Facebook’s the company that’s always been about keeping it real. Real identity. Real names. Real people.
Well, now that anonymity is all the rage – just ask Snapchat, Whisper and Secret how much users like to keep their identities or content hush-hush – Facebook’s going to serve it up.
To that end, at the F8 developers conference on Wednesday, Facebook unveiled Anonymous Login: a way to use your Facebook account to anonymously log in to other sites and apps.
Mind you, this does not mean you can anonymously log in to Facebook itself.
Facebook will still suck up all the information about you that it always has, plus a running tab of all the sites and services you fancy.
But what about the soon-to-be-famished developers, whom Facebook will be depriving of the data its users once spread throughout the land?
They’re just going to have to deal with it, Zuckerberg told Wired’s Steven Levy:
Our philosophy is that we care about people first. In the case of login, some of the things that we’re doing may add a little bit of friction to the experience by giving people the opportunity to not share certain things with apps.
That will mean that developers will have to adjust. Over time, making it so that people trust the blue button to log in to Facebook will ultimately be good for developers, too.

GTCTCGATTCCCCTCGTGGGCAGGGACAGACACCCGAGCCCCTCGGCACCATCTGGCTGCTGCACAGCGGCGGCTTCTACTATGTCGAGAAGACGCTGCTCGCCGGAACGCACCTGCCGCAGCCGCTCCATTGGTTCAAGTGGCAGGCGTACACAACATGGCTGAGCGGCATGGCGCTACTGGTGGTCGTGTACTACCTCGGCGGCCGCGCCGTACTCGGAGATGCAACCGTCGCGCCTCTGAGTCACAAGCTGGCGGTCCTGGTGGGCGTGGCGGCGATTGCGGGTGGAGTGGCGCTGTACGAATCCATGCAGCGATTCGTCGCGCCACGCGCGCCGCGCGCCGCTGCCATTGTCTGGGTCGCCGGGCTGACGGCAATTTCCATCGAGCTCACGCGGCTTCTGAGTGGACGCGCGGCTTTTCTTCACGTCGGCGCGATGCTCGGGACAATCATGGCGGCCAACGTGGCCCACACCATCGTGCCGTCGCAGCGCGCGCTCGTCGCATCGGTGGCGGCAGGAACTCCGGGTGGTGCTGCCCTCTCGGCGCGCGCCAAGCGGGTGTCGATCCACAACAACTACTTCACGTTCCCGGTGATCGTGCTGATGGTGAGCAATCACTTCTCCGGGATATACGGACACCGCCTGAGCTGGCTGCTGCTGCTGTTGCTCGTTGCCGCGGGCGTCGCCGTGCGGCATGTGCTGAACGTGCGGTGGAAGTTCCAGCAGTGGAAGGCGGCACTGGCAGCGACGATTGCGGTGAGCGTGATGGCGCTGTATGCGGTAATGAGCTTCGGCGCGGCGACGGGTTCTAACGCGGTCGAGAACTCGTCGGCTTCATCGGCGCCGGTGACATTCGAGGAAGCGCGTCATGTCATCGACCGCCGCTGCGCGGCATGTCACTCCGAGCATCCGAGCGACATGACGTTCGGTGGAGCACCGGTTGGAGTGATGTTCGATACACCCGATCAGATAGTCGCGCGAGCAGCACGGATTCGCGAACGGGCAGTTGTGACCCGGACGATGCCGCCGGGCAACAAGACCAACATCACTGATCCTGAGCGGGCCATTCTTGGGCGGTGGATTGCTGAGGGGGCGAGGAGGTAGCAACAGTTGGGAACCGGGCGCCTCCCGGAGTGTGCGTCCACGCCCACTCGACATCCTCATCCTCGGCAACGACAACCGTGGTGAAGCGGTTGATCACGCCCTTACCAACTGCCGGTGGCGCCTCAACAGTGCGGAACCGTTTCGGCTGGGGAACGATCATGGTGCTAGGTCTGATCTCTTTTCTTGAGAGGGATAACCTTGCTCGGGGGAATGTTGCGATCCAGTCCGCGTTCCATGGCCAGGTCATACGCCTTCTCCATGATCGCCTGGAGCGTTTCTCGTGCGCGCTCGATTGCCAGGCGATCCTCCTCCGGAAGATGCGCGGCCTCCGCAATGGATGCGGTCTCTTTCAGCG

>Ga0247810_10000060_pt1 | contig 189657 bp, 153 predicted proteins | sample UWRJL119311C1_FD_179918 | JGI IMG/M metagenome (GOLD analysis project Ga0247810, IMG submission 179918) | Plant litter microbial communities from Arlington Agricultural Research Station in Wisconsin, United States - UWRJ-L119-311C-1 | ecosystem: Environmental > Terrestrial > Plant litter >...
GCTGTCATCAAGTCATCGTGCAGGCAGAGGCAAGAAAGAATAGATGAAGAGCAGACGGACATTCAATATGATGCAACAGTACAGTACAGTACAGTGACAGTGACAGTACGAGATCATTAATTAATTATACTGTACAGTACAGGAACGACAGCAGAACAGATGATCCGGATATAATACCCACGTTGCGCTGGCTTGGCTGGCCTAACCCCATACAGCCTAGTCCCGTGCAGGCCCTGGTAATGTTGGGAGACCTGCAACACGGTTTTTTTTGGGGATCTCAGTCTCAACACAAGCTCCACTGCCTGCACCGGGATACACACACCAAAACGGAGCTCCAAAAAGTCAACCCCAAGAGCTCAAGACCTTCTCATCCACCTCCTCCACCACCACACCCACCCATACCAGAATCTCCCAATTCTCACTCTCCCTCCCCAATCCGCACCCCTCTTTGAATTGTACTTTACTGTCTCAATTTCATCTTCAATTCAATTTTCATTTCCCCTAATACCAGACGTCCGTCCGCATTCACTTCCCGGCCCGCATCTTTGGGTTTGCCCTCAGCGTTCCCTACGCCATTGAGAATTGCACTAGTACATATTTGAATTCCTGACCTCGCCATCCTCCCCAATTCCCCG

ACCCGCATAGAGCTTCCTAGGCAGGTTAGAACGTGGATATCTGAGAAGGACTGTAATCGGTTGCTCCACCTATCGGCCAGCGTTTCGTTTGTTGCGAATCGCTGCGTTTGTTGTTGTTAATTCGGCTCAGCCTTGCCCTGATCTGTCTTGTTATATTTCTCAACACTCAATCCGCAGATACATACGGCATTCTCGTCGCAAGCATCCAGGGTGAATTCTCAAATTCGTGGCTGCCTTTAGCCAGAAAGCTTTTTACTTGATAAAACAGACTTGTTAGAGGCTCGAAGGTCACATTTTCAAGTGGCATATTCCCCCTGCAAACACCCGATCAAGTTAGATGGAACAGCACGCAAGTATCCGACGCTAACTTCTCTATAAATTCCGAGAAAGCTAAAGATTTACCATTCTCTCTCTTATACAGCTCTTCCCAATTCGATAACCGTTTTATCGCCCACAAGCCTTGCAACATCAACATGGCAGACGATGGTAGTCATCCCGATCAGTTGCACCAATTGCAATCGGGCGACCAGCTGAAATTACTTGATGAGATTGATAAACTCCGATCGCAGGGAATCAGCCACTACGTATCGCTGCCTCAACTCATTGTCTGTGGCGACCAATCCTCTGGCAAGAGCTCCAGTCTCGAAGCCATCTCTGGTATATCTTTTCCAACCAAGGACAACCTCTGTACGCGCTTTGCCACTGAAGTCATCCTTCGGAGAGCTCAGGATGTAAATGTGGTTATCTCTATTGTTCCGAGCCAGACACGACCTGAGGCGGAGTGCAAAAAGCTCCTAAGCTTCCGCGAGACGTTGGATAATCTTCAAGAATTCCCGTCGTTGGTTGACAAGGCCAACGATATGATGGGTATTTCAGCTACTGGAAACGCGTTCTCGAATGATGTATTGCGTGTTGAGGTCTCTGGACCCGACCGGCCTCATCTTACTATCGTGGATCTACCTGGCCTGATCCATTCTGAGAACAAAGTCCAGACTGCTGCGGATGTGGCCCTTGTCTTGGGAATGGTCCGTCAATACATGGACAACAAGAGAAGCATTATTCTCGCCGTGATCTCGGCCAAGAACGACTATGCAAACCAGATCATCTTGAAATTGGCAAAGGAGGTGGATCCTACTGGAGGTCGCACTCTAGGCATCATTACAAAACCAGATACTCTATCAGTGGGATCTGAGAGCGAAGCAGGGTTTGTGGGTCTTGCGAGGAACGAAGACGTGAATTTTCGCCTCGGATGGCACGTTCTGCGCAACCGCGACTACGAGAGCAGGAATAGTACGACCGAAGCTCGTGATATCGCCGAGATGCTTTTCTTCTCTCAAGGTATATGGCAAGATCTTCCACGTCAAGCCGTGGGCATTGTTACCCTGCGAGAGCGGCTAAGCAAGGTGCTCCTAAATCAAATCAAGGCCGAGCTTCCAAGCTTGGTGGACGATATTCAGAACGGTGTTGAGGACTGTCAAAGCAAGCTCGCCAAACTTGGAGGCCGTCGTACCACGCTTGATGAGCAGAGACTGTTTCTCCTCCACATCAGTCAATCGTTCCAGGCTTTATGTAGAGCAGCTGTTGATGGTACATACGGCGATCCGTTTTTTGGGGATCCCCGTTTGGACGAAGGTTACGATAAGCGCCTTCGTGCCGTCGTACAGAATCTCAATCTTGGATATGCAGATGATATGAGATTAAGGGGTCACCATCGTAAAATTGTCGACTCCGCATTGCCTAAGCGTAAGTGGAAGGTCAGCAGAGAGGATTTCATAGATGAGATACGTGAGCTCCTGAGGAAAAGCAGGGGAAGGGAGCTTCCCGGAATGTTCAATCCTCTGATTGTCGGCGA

Facebook cares about people first, Zuckerberg said, which means they should be able to refuse apps’ requests for information. Unless, of course, you’re talking about the app that is Facebook, in which case it’s a continuing data bacchanalia.
Anonymous Login is just one change in the new Facebook Login, which will also let mobile users edit the information they provide, feature a redesign that highlights the audience that apps will post to when they request permission to post back to Facebook, and will let people decide what information they want to share about themselves, including their friend list.
Facebook says it’s testing Anonymous Login with a few developers, and it will be opened up to more developers in the coming months.
Undeniably, users like the “blue button” when it comes to fast and easy login to sites and apps, without having to remember separate usernames and passwords.
People don’t like it a little. They like it a lot – to the tune of using it over 10 billion times last year, Facebook said in its announcement.
We can expect many, many people to choose to hide their identities behind Facebook, I’m sure.
And expect Facebook to be all the more data-rich because of it.
Is Anonymous Login a good thing, security-wise? We often tell you to be careful of what information you share with apps, be they mobile apps or third-party Facebook apps. So yes, feeding apps less information seems like a good thing.
Of course, you should still be careful about the information you share with Facebook itself.
And of course, you can always stay up to date on privacy leakage and other internet threats by liking the Naked Security page on Facebook.